Principles for valid restraints of trade

“The principles to be applied in assessing the enforceability of a restraint of trade provision are not controversial. Both parties cited the following statement from the Court of Appeal judgment in Wallis Nominees (Computing) Pty Ltd v Pickett: (2013) 45 VR 657.
1. The judge set out the basic principles governing restraint of trade clauses:
[50] The principles applicable to the enforceability of contracts in restraint of trade are not for the most part in dispute. They are well settled:
(a) a contractual provision in restraint of trade is, prima facie void.
(b) The presumption can, however, be rebutted and the restraint justified by the special circumstances of a particular case, if the restriction is reasonable by reference to the interests of the parties.
(c) The validity of the covenant in a contract is to be judged as at the date of the Employment Agreement.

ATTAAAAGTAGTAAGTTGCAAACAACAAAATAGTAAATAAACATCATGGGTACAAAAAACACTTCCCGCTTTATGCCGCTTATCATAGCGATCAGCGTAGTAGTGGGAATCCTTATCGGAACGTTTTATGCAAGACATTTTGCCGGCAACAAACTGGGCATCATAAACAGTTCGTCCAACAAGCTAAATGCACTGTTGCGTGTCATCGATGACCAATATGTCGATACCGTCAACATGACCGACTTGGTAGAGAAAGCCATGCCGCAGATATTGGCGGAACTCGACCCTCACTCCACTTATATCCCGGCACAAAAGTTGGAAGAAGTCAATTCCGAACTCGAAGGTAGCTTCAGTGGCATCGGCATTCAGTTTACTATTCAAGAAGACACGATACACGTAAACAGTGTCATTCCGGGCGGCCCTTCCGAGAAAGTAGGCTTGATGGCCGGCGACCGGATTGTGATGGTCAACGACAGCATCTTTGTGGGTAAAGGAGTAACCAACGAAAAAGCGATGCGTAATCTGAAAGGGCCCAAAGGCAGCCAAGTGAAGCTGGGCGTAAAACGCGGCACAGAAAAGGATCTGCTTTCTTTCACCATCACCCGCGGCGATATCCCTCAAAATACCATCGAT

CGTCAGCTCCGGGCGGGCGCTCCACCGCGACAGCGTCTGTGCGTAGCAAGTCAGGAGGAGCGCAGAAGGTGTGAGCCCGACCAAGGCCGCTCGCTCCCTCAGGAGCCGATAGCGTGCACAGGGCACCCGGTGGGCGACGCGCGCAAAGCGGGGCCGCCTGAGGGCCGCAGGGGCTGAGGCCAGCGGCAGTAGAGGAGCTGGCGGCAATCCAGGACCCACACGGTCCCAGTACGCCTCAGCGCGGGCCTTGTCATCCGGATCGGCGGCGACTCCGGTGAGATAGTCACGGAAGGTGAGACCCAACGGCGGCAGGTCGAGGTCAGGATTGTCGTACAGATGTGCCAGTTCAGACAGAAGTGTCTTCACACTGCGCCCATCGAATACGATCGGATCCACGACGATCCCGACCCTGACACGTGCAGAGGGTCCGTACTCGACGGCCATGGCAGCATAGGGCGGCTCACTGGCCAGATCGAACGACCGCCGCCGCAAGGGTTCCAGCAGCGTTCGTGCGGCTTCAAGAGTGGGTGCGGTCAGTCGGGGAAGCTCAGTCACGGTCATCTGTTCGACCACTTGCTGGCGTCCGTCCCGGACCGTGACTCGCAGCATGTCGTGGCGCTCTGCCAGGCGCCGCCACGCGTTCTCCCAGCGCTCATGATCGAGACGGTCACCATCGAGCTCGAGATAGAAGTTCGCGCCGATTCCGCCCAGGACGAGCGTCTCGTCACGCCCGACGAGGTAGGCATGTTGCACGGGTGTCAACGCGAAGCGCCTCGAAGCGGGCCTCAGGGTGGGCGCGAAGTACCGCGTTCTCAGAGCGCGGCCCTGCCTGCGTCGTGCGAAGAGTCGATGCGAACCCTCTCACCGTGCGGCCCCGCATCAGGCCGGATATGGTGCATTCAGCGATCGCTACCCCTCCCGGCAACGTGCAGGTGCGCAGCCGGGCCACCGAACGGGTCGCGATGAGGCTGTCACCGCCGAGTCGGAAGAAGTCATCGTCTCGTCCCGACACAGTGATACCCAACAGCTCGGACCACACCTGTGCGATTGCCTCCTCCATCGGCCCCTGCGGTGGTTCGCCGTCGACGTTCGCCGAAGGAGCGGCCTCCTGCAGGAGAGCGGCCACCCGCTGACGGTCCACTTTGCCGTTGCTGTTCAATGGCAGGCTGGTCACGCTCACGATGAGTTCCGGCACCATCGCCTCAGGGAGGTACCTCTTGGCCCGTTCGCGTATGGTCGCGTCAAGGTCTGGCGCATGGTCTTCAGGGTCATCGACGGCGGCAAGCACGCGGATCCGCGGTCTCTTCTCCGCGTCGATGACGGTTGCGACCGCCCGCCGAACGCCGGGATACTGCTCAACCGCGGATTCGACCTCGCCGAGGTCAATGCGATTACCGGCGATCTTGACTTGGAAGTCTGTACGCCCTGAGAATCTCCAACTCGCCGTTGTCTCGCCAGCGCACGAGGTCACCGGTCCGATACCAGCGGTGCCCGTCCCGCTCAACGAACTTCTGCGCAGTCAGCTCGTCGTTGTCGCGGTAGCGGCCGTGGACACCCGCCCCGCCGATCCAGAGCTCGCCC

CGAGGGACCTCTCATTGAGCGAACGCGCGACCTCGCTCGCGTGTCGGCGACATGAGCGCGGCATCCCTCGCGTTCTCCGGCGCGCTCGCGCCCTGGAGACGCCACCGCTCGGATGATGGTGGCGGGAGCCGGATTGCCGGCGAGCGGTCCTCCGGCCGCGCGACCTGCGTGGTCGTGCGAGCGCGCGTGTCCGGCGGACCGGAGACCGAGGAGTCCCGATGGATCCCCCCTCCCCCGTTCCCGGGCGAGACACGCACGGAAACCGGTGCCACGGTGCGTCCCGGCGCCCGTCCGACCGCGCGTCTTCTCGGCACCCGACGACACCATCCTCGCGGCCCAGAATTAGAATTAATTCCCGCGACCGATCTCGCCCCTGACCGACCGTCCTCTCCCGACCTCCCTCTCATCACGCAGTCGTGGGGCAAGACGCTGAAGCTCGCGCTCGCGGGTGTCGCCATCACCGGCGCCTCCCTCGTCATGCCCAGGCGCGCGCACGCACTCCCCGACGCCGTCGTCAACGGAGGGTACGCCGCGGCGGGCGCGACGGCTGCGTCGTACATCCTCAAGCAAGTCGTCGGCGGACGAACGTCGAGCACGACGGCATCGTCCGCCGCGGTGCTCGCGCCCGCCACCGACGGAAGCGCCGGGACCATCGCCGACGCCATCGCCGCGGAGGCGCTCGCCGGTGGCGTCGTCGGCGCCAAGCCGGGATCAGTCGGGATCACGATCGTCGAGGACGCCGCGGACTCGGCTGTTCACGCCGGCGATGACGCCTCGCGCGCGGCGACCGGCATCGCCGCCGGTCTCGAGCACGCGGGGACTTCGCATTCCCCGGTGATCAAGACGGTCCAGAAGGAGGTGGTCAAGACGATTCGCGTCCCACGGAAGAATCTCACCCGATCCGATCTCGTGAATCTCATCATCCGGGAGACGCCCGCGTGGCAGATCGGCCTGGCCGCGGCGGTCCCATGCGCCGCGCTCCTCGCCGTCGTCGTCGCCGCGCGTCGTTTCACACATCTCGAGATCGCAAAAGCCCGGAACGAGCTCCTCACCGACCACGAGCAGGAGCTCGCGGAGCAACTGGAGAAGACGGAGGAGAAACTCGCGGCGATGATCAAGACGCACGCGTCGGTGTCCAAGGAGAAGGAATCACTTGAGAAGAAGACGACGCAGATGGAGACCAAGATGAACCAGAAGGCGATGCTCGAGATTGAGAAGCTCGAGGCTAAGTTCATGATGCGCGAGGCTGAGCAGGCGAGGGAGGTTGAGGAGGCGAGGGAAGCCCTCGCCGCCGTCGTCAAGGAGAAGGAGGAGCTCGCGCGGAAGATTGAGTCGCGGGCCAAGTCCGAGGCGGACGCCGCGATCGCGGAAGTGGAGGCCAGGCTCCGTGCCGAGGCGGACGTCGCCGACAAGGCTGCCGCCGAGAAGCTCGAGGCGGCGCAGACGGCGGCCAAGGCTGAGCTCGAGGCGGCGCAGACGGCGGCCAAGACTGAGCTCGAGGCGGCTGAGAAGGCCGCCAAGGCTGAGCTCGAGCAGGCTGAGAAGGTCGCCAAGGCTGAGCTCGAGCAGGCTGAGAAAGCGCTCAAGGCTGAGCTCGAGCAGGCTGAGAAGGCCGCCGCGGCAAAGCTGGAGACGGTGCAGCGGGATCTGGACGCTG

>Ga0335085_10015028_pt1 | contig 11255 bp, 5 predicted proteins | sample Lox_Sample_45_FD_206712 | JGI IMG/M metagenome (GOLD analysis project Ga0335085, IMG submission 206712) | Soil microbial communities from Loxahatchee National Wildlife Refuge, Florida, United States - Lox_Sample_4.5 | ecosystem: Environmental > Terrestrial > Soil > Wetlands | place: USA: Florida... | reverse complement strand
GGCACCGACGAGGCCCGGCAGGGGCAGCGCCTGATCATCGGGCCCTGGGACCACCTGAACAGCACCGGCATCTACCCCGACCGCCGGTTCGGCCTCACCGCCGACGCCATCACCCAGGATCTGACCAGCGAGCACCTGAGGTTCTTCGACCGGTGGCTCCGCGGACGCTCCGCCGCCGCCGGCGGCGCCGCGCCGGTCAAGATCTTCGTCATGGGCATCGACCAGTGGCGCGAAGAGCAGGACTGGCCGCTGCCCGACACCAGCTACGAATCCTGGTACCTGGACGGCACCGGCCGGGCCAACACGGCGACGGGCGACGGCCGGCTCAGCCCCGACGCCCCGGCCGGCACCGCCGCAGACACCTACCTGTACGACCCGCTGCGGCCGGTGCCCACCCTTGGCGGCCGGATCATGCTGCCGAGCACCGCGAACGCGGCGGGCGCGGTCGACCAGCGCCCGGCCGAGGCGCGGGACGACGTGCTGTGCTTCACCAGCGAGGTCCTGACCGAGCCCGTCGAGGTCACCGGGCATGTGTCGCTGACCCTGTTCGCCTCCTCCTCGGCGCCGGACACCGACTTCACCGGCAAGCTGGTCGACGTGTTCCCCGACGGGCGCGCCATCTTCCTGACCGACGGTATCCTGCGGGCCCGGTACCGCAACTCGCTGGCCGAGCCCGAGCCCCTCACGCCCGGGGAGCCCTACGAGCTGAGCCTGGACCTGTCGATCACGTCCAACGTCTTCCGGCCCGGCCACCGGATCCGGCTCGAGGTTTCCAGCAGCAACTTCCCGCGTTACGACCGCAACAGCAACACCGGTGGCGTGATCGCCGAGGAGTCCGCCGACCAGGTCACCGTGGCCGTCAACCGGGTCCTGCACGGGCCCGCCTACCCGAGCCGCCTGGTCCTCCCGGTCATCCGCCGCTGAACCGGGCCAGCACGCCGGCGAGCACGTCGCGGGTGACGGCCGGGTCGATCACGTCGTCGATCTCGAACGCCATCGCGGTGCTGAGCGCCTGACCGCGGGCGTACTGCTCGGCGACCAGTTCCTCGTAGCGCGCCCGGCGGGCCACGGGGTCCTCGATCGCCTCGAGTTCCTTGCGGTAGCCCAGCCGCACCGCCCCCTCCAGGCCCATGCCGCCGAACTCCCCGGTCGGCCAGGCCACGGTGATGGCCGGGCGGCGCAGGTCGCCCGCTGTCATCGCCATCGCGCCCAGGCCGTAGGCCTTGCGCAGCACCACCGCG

(d) A stricter view is taken of covenants in restraint of trade in employment contracts than those contained in contracts for the sale of a business.
(e) The onus of proving the special circumstances justifying the restraint is on the person seeking to enforce the covenant.
(f) So far as the parties’ interests are concerned, the restraint must impose no more than adequate protection to a party in whose favour it is imposed. If the court is satisfied that the restraint confers greater protection than can be justified, there is no further issue of reasonableness.
(g) The meaning of the restraint clause may be construed by reference to the factual matrix, documentary context and surrounding circumstances. See also Testel Australia Pty Ltd v KRG Electrics Pty Ltd [2013] SASC 91, [53]; Integrated Group Ltd v Dillon [2009] VSC 361, [32]-[33]; Workplace Access & Safety Pty Ltd v Mackie [2014] WASC 62, [40].”